Legalizing marijuana in Canada last October has opened up the country to a multi-billion dollar cannabis market that will benefit businesses, investors, and 420 consumers.
As the second and largest country to legalize weed, Canada stands to reap the rewards of legal recreational marijuana. Unlike the United States of America, where the federal government outlaws marijuana, but many states allow for medical and/or recreational use, Canada took a national approach.
In an effort to prevent stifling the industry, Canada legalized weed across the entire nation, opening up the Canada weed industry to things like inter-province shipping, online ordering of weed, postal delivery, and investment opportunities.
Because of this, it’s safe to say Canada is going to set the stage for the rest of the world that is patiently watching how they’ll conduct business and manage revenue.
In fact, Colin Busby, a research director at the Canadian-based Institute for Research on Public Policy has this to say: “A lot of countries are going to be looking at Canada and their ability to make this a success.”
Medical Marijuana in Canada
Up until now, Canada has had a strong, well-established market for medical marijuana. Legal since 2001, many Canadians have enjoyed the benefit of having a medical marijuana card.
But 420 consumers with a medical marijuana card aren’t the only ones that have been profiting.
Statistics claim that on average, Canadians spend a whopping $4.4 billion US dollars a year on marijuana. But that was when recreational weed was still illegal and black market dealers were making big bucks.
In fact, of that $4.4 billion, it’s estimated that only $570 million was being spent legally on medical marijuana.
That means there was plenty of profit to be made off legalizing recreational marijuana and attempting to wipe out the black market – and Canada knew it.
Still not convinced?
Check out these startling statistics:
- In 2017, approximately 4.9 million Canadians consumed 20 grams of weed or more, spending upwards of $5.6 billion
- With legalization, those numbers are not necessarily expected to climb (experts claim by 2022 $5.5 billion will be spent on marijuana) but the difference will be that that money will be spent legally, helping businesses, investors, and the country as a whole
- According to a survey performed by Deloitte, 63% of Canadian cannabis users planned to hit the brick-and-mortar shops and buy recreational weed once legalized
- The Deloitte survey also found that 420 consumers were willing to pay more for their legal weed ($8.98/gram as opposed to the black market rate of $8.24)
To say that the hype surrounding the Canada weed industry is misdirected is a mistake.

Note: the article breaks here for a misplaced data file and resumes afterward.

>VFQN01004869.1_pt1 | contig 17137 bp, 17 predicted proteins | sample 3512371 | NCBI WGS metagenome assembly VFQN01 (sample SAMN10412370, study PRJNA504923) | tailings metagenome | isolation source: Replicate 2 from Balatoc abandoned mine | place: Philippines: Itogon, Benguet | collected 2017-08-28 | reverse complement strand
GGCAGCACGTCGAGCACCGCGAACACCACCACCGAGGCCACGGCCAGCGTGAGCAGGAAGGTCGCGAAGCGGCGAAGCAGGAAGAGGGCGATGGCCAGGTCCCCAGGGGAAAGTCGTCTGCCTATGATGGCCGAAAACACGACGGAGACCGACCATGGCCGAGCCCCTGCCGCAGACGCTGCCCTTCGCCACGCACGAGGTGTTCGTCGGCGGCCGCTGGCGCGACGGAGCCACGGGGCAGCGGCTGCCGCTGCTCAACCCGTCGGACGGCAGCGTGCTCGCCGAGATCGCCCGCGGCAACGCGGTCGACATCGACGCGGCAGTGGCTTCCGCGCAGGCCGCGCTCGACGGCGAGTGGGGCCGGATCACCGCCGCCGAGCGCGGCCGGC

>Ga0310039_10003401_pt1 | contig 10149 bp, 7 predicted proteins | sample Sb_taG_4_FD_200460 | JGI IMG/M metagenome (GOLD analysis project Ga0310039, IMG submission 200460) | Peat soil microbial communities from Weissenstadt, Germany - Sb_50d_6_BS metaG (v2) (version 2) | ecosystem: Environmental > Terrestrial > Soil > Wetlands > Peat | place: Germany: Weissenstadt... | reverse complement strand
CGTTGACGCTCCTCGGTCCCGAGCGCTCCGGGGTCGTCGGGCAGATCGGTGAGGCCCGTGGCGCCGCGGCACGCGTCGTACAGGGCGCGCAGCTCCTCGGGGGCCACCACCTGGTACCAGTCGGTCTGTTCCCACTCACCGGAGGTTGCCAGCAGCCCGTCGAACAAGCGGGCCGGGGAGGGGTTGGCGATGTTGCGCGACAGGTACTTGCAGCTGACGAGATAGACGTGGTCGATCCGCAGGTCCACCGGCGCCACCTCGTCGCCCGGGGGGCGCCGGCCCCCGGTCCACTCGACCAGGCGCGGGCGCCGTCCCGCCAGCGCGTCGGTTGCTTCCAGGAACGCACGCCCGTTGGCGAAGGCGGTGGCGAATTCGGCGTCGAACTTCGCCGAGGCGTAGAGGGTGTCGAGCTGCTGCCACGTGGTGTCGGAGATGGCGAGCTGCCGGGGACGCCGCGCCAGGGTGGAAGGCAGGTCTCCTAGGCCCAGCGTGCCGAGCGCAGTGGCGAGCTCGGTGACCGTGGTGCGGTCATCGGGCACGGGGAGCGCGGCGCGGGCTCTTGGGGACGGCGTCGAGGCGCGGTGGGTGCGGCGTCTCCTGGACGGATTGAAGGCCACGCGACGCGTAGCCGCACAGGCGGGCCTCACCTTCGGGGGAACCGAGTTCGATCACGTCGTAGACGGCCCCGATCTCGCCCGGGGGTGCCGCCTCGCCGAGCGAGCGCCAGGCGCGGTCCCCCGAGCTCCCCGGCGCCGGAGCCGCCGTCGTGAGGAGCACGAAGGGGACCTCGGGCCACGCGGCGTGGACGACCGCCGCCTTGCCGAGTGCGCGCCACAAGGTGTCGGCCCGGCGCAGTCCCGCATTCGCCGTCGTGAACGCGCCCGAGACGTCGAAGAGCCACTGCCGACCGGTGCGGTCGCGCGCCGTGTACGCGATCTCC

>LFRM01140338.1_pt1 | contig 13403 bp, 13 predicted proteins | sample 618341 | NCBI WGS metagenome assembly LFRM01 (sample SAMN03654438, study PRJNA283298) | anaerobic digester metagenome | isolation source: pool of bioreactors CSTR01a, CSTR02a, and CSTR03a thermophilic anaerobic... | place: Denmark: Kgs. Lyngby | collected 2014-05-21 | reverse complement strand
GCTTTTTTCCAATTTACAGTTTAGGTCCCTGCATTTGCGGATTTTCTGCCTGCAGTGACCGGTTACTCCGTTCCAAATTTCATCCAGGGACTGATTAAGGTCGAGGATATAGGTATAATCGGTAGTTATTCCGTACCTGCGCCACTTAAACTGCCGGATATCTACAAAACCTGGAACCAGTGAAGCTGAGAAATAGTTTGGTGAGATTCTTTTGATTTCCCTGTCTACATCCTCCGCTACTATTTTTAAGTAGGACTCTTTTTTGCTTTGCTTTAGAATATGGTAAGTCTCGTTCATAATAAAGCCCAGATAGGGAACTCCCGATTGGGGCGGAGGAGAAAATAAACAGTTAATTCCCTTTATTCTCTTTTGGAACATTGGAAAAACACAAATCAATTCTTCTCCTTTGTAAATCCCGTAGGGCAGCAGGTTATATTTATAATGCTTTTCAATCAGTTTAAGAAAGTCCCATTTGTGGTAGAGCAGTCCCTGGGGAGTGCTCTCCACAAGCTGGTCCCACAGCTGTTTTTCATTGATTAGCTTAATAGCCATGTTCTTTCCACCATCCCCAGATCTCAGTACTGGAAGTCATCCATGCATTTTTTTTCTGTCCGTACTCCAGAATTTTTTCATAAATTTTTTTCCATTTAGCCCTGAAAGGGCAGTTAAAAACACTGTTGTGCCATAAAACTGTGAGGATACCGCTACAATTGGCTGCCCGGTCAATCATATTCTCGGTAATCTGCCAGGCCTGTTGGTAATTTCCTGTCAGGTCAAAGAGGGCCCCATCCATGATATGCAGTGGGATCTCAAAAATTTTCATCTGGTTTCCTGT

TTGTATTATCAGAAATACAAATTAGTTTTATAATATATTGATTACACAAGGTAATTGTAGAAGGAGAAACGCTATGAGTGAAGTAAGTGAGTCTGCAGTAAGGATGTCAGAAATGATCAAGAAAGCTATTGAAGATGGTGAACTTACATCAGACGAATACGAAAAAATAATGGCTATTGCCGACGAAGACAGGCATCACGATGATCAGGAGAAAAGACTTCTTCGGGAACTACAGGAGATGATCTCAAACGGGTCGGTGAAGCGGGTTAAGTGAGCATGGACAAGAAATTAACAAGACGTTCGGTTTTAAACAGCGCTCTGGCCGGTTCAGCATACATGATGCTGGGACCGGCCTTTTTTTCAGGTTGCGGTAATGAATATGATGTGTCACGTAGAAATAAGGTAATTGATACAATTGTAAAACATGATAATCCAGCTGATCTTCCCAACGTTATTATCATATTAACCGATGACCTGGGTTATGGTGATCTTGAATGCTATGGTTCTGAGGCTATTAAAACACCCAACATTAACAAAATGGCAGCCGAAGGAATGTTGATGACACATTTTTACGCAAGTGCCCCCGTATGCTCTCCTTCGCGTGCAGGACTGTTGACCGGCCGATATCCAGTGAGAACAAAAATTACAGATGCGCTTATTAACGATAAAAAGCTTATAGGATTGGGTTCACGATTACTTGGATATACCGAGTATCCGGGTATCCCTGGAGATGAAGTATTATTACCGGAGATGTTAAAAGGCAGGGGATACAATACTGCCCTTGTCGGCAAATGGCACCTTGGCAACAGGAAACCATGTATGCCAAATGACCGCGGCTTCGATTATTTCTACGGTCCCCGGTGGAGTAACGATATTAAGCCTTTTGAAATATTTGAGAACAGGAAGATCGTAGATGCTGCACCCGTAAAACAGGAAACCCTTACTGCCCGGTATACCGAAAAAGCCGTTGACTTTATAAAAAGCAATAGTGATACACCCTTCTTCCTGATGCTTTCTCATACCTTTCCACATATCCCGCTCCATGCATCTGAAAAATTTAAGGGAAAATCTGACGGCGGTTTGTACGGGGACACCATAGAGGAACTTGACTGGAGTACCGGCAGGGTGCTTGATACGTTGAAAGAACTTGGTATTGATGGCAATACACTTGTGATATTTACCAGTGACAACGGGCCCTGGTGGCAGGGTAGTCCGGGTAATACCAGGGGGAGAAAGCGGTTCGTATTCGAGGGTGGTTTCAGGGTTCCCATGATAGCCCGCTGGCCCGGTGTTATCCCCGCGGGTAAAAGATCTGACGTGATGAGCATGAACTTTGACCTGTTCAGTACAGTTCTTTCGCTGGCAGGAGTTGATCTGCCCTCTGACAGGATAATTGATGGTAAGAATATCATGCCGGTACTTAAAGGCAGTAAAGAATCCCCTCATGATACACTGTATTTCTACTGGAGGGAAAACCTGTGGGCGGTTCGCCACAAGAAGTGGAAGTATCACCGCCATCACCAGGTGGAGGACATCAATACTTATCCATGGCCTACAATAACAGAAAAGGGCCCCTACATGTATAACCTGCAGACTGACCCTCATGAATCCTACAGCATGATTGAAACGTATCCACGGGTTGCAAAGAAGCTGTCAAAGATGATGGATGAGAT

What’s in It for Investors?
Despite the Canada weed industry being in its infancy, Canadian investors have a lot to gain if they play their cards right.
Sure, concentrated THC and vaping pens still have restrictions on them as Health Canada continues studying their health effects. And advertising and marketing rules are still pretty strict.
But even Canopy Growth, the world’s biggest pot producer, is gearing up to release their new products (including vape pens, beverages, and edibles) when they become legal *hopefully* later this year.
And with to the top 12 Canadian marijuana companies accumulating a net worth of nearly $42 billion, now is as great a time as ever for investors to get involved in the cannabis industry.
In fact, investors looking to profit off Canadian’s legal weed industry should take heed from those already profiting, instead of listening to the critics:
- Canopy Growth: shares were up were up 5.57% to $48.69 a piece as of closing February 14, 2019. This was right after officially announcing for the first time that their third-quarter revenue toppled Wall Street’s expectations. Adding to that, the cannabis producer claimed it generated 283% more revenue year-over-year thanks to recreational weed legalization. Wall Street analysts estimated they’d generate $59.2 million. Canopy Growth raked in an impressive $73.6 million.
- Constellation Brands: Fortune 500® company Constellation Brands, makers of Corona beer and Svedka vodka, closed its deal with Canopy Growth in November for $4 billion. As a leading international producer and marketer of beer, this company operates in the U.S., Mexico, New Zealand, Italy and Canada and has a lot to lose if a deal this big goes bad.
- Altria: tobacco-market leader Altria bought a 45% stake in Cronos in December, which is estimated to be valued at $1.8 billion. They also have the option to take the majority stake in the future if they want. Not only does this help Altria expand beyond the tobacco cigarette market, it helps Cronos maintain its position as a leading producer and distributer of marijuana in Canada.
As you can see, there are some big players forming long-lasting (and very expensive) relationships with major marijuana companies. If they thought for a minute this hype wouldn’t pan out in the future, you can bet they would never invest this kind of dough in the cannabis industry.
Expectations for Canada’s Marijuana Industry
15.4% of the Canadian population admitted to using medical or recreational marijuana in the last three months, which shows early promise for this new industry.
On top of that, the “State of the Legal Marijuana Market” report, released by Arcview Market Research and BDS Analytics, show that Canadians spent $1.6 billion on legal cannabis in 2018 (which was only legalized starting midway through October).
This is significant because despite pushing the legalization of recreational marijuana from June to October of 2018, Canada still managed to increase spending from $755 million to $1.6 billion.
Though only time will tell just how successful Canada’s bold move to legalize weed will be, there’s no denying that Canada is on track to become a global powerhouse in the cannabis industry.